Highlighting the appeal of the Mii’s low purchase price and fuel economy potential, the 1.0-litre 59bhp unit is the most popular in the UK with three door models accounting for 55% of total sales being £350 less in price than five door models. When it comes to specification choices buyers still want more than basic levels. Just 4% of UK customers go for the base S level, 10% for the S+AC (air con) version, 4% for Ecomotive, 28% for SE, 41% for Toca and 13% for Sport.
The Toca version looks the most sense in terms of specification as it includes such items as electric front windows, electrically operated/heated door mirrors, 14-inch alloy wheels, air conditioning, central locking, electronic stability programme, split folding rear seats, leather steering wheel and gear knob, rear parking sensors, Bluetooth and best of all the touch-screen on-board computer information system including sat/nav. All the controls are well placed and simple to use. The visibility is also first class – ideal for a city car. The interior fascia and door trims use a combination of painted metal surfaces and rigid plastics for durability but there is an element of modern chic about them. The cloth covered seats add a little ‘warmth’ to the overall interior appearance. At the rear is a small deep boot of 251-litres with the only drawback being the high rear sill which means heavy bags have to be lifted over it. With the rear seats folded the load space goes up to 951-litres.
Otherwise the boxy shaped Mii is functional and fits its motoring role in life. It doesn’t impress with its exterior styling, it looks a bit anonymous but above all it is fit-for-purpose. The ride comfort is generally quite good for a small car given the limited suspension travel these cars generally have. Potholes or sunken trenches across poorly maintained roads will cause it to hop around a bit even at low speed. On the plus side parking is easy due to the excellent visibility and its compact 3,557mm body length. Just don’t expect rear seat passengers to enjoy their ‘Mii time’ because of the limited leg room and far from easy access afforded by the three door body, the five door version is more convenient.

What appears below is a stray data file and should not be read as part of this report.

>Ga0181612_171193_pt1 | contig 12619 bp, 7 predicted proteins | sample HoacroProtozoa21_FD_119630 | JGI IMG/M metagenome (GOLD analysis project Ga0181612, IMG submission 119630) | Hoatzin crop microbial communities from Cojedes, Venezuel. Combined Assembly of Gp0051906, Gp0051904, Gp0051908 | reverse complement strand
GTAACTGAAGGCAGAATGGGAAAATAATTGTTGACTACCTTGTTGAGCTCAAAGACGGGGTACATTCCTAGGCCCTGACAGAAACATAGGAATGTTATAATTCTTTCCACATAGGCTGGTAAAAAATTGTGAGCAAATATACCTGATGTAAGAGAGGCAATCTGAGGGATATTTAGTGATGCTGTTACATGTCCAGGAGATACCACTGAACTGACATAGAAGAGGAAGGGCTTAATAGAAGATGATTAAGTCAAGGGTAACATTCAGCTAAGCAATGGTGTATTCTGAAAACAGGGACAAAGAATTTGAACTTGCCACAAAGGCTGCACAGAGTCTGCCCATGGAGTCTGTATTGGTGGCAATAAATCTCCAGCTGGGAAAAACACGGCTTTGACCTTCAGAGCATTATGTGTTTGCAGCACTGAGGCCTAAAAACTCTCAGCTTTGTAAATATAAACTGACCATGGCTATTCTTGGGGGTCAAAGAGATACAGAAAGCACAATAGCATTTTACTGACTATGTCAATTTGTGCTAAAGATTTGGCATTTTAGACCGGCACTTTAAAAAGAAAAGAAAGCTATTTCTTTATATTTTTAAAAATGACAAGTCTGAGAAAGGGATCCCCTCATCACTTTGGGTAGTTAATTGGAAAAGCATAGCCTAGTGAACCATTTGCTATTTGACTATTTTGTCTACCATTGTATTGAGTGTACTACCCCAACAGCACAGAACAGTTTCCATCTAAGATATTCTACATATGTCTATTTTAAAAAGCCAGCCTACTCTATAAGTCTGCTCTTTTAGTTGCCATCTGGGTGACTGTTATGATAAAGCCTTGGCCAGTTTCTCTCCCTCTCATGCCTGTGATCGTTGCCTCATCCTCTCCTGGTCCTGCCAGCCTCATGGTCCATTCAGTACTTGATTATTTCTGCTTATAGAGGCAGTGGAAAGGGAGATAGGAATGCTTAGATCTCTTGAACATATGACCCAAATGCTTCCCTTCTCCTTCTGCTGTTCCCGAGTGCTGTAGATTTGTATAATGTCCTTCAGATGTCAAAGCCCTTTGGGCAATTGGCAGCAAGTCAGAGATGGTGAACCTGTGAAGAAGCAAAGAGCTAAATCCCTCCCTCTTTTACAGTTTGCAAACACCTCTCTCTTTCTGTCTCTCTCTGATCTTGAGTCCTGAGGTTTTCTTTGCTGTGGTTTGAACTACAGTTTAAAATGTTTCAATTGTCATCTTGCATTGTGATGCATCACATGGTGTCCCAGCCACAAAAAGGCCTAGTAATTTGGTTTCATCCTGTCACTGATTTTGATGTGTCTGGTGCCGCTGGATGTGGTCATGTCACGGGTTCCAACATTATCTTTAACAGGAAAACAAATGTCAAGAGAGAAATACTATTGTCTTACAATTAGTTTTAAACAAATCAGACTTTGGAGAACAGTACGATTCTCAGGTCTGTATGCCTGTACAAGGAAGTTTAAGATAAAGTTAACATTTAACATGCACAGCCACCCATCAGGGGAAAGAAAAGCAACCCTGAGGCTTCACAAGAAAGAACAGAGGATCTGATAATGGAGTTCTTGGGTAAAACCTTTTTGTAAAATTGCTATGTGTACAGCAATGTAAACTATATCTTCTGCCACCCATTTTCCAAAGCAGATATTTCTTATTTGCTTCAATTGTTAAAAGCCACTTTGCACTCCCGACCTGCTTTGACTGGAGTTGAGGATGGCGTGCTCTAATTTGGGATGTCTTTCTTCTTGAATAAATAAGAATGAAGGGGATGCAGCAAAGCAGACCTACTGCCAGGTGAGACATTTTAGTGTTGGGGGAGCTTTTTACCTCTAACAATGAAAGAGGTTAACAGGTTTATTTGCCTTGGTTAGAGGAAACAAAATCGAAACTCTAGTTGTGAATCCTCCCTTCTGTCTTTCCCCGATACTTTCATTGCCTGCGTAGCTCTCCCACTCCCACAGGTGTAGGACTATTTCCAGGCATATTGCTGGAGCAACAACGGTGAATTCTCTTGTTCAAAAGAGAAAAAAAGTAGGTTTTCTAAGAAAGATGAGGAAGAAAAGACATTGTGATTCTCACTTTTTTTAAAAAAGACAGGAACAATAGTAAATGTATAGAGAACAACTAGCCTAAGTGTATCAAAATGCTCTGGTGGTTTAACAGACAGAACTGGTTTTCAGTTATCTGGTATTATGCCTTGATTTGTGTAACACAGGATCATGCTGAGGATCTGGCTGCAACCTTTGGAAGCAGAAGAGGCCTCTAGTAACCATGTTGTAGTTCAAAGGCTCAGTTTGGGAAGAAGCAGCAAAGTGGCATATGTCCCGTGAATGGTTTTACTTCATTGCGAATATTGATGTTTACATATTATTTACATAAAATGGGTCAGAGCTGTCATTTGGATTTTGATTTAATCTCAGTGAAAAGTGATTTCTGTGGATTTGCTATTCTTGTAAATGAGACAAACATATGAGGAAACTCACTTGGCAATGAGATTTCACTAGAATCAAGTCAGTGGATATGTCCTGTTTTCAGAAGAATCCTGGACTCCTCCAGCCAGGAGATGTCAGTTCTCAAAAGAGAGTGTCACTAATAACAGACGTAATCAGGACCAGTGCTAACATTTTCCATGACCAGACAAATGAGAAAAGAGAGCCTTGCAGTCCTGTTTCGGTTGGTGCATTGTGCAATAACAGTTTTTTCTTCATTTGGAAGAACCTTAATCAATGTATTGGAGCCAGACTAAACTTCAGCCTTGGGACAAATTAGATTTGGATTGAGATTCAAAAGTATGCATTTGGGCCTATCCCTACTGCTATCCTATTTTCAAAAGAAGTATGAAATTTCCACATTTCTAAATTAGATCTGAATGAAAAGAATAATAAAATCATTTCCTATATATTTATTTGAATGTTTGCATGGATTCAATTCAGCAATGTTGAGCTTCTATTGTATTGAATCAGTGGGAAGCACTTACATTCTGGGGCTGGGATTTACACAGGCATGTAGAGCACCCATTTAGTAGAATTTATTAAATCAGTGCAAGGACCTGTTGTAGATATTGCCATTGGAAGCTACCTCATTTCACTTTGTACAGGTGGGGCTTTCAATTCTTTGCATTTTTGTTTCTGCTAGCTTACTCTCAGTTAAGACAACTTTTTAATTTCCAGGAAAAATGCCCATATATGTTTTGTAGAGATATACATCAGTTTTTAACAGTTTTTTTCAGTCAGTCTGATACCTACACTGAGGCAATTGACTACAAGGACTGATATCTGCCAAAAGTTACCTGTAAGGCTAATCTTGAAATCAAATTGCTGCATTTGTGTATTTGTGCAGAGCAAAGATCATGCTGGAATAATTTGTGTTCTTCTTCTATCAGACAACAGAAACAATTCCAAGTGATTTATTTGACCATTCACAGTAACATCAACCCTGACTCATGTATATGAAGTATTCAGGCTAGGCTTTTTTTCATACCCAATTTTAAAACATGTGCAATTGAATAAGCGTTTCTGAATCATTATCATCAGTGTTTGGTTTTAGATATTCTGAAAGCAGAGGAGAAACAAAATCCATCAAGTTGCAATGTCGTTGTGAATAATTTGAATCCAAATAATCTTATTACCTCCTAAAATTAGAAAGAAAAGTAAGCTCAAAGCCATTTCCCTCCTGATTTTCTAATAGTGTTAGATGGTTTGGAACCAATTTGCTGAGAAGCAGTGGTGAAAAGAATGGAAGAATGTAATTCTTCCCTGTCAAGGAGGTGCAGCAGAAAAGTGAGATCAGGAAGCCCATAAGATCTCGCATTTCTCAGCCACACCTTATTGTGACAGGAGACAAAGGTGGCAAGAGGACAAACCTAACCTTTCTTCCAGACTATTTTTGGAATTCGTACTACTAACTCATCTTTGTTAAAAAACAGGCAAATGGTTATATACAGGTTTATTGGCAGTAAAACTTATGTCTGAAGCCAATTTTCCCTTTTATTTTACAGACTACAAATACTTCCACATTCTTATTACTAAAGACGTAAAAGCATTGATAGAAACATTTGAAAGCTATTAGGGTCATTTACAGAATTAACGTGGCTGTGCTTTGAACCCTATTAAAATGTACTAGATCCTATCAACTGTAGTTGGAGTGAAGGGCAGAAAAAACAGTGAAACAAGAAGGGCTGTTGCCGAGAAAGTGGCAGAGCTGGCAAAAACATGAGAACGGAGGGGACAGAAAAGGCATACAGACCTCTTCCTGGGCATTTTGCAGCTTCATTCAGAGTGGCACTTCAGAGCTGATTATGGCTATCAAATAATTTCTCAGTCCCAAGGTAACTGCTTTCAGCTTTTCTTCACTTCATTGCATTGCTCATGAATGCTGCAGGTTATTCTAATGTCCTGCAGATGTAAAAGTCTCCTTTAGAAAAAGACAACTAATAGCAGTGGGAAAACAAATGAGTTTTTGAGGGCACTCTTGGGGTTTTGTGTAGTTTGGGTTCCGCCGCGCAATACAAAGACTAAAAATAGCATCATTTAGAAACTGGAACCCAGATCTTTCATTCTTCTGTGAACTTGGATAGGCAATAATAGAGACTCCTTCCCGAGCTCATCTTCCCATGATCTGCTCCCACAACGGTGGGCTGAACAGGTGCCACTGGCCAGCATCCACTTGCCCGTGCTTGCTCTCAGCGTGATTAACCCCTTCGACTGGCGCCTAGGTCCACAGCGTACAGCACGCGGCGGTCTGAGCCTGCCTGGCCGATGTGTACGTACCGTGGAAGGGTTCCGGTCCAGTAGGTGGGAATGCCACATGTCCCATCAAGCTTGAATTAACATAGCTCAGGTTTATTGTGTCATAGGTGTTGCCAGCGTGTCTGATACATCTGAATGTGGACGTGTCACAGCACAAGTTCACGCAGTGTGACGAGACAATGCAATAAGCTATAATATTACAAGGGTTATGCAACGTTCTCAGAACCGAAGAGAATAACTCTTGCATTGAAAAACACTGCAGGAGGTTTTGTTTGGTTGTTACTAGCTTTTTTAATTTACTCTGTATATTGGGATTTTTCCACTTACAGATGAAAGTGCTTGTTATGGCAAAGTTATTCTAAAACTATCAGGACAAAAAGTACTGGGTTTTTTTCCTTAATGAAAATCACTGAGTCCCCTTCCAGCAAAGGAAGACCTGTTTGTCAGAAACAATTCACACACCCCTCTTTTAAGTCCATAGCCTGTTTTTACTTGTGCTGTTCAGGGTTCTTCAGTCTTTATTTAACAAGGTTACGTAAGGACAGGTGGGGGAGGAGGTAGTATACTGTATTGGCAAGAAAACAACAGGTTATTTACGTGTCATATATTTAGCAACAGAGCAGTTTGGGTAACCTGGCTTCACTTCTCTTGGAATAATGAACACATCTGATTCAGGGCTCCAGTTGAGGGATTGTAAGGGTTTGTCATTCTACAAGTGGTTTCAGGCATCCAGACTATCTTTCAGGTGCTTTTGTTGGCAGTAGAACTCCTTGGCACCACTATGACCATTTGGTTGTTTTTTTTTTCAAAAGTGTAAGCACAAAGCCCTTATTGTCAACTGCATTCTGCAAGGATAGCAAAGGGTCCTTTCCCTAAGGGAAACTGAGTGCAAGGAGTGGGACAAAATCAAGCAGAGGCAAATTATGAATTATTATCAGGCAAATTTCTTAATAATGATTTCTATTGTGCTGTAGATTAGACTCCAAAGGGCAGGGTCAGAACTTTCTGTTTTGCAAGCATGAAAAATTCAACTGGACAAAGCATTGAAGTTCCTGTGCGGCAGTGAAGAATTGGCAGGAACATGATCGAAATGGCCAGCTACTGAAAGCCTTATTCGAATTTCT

To answer several questions I received during my ‘Mii time’. It’s pronounced ‘Me’ and SEAT says the word Mii has no meaning. But after a little research on-line views think ‘Mii’ (me) follows Nintendo’s use of ‘Wii’ (we). Another view has ‘Mii’ used in Spanish as ‘my’ – as in ‘my name is’, – seems logical for a Spanish brand. Whatever Mii means, it is a price-leader model range for SEAT whose UK sales have increased this year by a healthy 15.2% Figures just released show they have already sold more new cars so far this year than they did in the whole of 2012 which was an all time record year.
MILESTONES. SEAT Mii 1.0 60PS 3-Door. Price £9,995. Engine/transmission: 1.0-litre, 3-cylinder 12V petrol, 59bhp, 70lb ft of torque from 3,000rpm, 5-speed manual. Performance: 99mph, 0-62mph 14.4 seconds, 62.8mpg (55.4mpg on test), CO2 105g/km, VED road tax £0 First Year rate then £20 year two onwards. Insurance group: 1. Warranty 3yrs/60,000 miles. Dimensions/capacities: L 3,557mm, W 1,641mm, H 1,478mm, boot/load space 251 to 951-litres. For: Low cost finance purchase option, low cost road tax, low cost insurance, reasonable real-life fuel economy, nippy to drive in urban conditions, easy to park, cheaper than a VW Up. Against: Anonymous styling with no Spanish brand flair, very restricted rear seat legroom, poor rear seat access on 3-door models, high rear sill for the boot makes loading heavy items difficult, limited acceleration on open roads and worse when loaded or driving up hills. Miles Better News Agency